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Windjammer Helmet Wind Blocker Review

Proline Windjammer II Helmet Wind Blocker

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Review Summary
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The Windjammer II is a unique product that can decrease motorcycle helmet noise caused by wind buffeting while also providing some extra warmth for cold weather riding.

A majority of helmet noise can often be traced to the “dirty” air that causes buffeting up under the neck area of a motorcycle helmet.

This can be accentuated by a fairing or windscreen if

t causes air to be directed towards the lower part of the helmet.

The air that comes up under the neck of a motorcycle helmet during cold-weather riding is also uncomfortable and can decrease overall body temperature.

This cooling effect on the huge amount of blood flowing in and out of the head.

If you have a noisy helmet, especially one that has a low-frequency “booming” noise, try this:

Next time you ride, place a finger up around where the helmet meets your neck under your ear to see if that decreases the noise.

I’ll bet you’ll find a drastic decrease in sound levels.

Of course, you should always wear earplugs, which will greatly decrease perceived noise levels whilst protecting your hearing (See the wBW Earplugs and Hearing Protection page for more information).

The aerodynamics around the bottom of a helmet is a motorcycle helmet design issue that should really get more attention from helmet manufacturers.

That’s because it is a potential source for lots of low-frequency buffeting, and it should be fairly easy to solve with some type of padding.

In the meantime, there’s the Windjammer II. I’ve been aware of the Windjammer for some time, and I finally got around to ordering one to try.

I’m glad I did — it fits over the bottom of almost any helmet and prevents drafts and noise.

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Windjammer helmet windblocker installed on OGK FF-4 motorcycle helmet
Windjammer around bottom of helmet.

The inside of the Windjammer II has a 50mm (2″) wide section of some type of sticky substance that grips the helmet.

Proline Sports claims that it can be moved from helmet to helmet or repositioned, and I’ve been able to do this successfully, but I’m not sure how long the sticky material will last.

It’s a bit of a trick to pull the material tight around the bottom of the helmet.

It’s a lot easier to install if there’s someone nearby who can hold the helmet upside-down for you while you stretch the material over the bottom.

Once the Windjammer II is installed, it stays securely attached to the helmet, and there should be no need for any further adjustments until it’s removed.

The photo to the left shows the Windjammer II as it is installed on my OGK FF-4 helmet. The product doesn’t negatively affect the feel or performance of any helmet that I’ve tried it on in any way.

The Windjammer II has 6 small vents in the front (under the chin) and back, but I’m not sure they have much functionality.

Helmets seem to have a tendency to fog up a bit more when the Windjammer II is installed, probably due to the blocking of any outside air other than from the helmet’s vents.

Another interesting effect is that the Windjammer II seems to help make helmet vents work more efficiently.

Helmet Wind Block

I could even feel air coming through the vents on a couple of helmets where I never thought the vents actually did anything.]

Either that, or maybe the vented air is more noticeable because it’s not affected by buffeting coming from under the helmet without a Windjammer II installed.

The Windjammer II is made of a thin neoprene material with some elastic along the bottom. Once installed, the head entry hole stretches wide enough to make it easy to don the helmet.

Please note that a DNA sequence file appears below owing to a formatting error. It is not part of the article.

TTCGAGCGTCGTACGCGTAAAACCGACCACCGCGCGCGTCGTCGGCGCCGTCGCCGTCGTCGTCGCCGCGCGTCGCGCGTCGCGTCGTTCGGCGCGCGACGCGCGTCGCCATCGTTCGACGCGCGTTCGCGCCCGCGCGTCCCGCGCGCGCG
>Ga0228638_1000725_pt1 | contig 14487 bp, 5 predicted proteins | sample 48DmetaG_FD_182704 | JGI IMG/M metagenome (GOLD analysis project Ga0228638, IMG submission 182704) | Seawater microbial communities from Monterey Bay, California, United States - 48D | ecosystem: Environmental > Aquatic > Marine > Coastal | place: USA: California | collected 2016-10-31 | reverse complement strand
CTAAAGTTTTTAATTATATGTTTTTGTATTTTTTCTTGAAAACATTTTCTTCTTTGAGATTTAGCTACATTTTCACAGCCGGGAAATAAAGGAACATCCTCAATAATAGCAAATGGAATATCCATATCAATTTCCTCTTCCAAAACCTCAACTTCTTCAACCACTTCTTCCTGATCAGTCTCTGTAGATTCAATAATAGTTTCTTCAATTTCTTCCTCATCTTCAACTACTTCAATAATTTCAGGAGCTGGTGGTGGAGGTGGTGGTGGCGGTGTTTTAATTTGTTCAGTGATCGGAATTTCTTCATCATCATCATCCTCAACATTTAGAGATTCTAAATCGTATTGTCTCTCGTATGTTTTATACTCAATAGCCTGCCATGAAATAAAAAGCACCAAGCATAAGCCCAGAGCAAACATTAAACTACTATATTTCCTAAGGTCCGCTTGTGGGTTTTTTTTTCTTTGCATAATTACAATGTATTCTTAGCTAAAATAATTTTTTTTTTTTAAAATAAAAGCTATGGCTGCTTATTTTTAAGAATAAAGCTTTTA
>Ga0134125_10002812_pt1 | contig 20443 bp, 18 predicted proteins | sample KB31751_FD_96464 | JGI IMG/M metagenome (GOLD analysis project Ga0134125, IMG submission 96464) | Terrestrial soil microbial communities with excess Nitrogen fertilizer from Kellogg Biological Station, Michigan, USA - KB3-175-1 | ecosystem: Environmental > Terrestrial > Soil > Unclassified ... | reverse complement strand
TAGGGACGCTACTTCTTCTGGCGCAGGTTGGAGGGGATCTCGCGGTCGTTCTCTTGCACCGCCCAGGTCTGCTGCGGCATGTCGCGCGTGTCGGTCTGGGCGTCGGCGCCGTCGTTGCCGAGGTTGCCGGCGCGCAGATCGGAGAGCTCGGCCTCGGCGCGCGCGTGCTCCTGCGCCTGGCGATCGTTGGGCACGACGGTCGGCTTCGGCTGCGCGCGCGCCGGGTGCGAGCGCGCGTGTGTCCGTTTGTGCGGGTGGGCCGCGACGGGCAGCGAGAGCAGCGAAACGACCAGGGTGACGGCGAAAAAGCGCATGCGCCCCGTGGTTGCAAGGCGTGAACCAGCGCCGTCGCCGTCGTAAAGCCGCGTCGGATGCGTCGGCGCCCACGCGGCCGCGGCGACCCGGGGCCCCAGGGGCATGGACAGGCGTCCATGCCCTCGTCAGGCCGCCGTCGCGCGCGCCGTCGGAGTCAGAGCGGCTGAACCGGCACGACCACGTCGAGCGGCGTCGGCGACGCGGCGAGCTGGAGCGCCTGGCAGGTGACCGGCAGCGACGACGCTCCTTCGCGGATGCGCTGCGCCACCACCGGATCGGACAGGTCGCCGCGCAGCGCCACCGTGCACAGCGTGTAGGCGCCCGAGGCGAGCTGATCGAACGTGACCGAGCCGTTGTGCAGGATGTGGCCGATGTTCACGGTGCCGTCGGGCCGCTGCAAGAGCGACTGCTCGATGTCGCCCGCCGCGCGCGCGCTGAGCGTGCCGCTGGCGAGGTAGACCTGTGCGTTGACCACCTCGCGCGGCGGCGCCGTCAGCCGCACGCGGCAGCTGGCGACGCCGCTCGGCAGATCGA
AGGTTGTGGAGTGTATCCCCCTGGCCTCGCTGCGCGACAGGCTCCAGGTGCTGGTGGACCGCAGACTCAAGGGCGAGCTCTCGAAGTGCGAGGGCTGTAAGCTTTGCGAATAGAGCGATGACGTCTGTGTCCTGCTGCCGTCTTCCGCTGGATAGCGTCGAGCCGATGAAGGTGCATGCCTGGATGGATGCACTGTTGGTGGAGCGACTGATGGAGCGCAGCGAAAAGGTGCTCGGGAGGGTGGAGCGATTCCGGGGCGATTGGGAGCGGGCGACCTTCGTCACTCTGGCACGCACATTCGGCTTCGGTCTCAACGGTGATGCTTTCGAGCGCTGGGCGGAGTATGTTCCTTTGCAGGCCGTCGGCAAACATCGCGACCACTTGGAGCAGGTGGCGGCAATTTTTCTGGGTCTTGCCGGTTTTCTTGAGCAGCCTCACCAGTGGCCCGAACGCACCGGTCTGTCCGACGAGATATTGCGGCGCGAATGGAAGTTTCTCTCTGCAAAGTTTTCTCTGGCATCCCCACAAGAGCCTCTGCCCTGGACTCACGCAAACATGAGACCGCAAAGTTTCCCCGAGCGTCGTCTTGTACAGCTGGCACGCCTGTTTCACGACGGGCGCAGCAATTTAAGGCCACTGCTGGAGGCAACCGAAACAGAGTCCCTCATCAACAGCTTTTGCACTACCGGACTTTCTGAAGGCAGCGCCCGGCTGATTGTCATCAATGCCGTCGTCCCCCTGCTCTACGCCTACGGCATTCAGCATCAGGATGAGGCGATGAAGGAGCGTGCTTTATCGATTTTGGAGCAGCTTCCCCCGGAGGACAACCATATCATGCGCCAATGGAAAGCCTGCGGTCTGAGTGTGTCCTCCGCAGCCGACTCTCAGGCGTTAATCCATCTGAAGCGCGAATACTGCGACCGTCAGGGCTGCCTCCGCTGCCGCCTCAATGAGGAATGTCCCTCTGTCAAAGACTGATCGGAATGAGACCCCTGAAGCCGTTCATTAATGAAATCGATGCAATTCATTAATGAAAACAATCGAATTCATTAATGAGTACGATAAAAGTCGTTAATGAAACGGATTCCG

With the Windjammer II installed and the helmet on, the opening is small enough to just about touch my neck.

But it’s completely unnoticeable when I’m wearing the helmet.

The neoprene is very soft, so it shouldn’t bother even the most sensitive faces.

The Windjammer II really does make a dramatic difference by decreasing the ambient noise level. I tried it on a couple of helmets to the same effect.

It’s designed to be used with full-face helmets, but I suppose it could be used successfully with a flip-up helmet. It probably would have to be removed each time the visor was flipped up.

wBW Review: Proline Windjammer II Helmet Noise Blocker
Manufacturer: Proline
List Price (2015): $19.95 Here!
Made In: UK
Colors: Black
Sizes: Fits full-face helmets.
Review Date: October 2004
Note: For informational use only. All material and photographs are Copyright © webWorld International, LLC since 2000. All rights reserved. See the webBikeWorld® Site Info page. Product specifications, features and details may change or differ from our descriptions. Always check before purchasing. Read the Terms and Conditions!
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From “R.D.” (July 2015): “I have found your website very helpful in learning about the problems of helmet noise. Thanks for focusing on this.

I have a 2007 Ducati ST3, love the bike, but the shape of the windshield (and I have bought three) creates turbulence and a lot of low frequency noise under my helmet.

I think the tunnel-like structure that it presents creates a vacuum and swirls air such that I get Low frequency booming between my helmet and my shoulder.

After giving up on windshield modifications (I even removed the windshield entirely which made the ONLY modest improvement) I went to a fabric store and bought a yard of soft mesh fabric.

I put on my jacket and wrapped it around my neck, on top of the jacket, filling the space between my helmet and the helmet with the mesh cloth and then tucked the two ends into the jacket and zipped it up. What it seems to have done is broken the turbulent flow and it now is extremely quiet.

So quiet I can actually hear the engine again.

Many riders report that if they shrug their shoulders their low frequency buffeting goes away. This does the same thing.

My hope is that the mesh will be tolerable in the summer. However while in the fabric store I noticed that they also sell what is called mosquito fabric. I’m going to try that as well.

This mosquito fabric has more holes in it and might move more air and be cooler. This solution doesn’t seem to have to stop the air flow to work, just disrupt the turbulent flow.

Anyway, I ordered the Windjammer and plan to try it soon but this solution is ridiculously simple and is very effective. Why helmet manufacturers don’t create accessories like this is not understandable as it is a real problem.

Perhaps if they provided a fix they would have to admit there was a problem in the first place.

Feel free to share this with your readers if you like and thanks for working to address the problem.”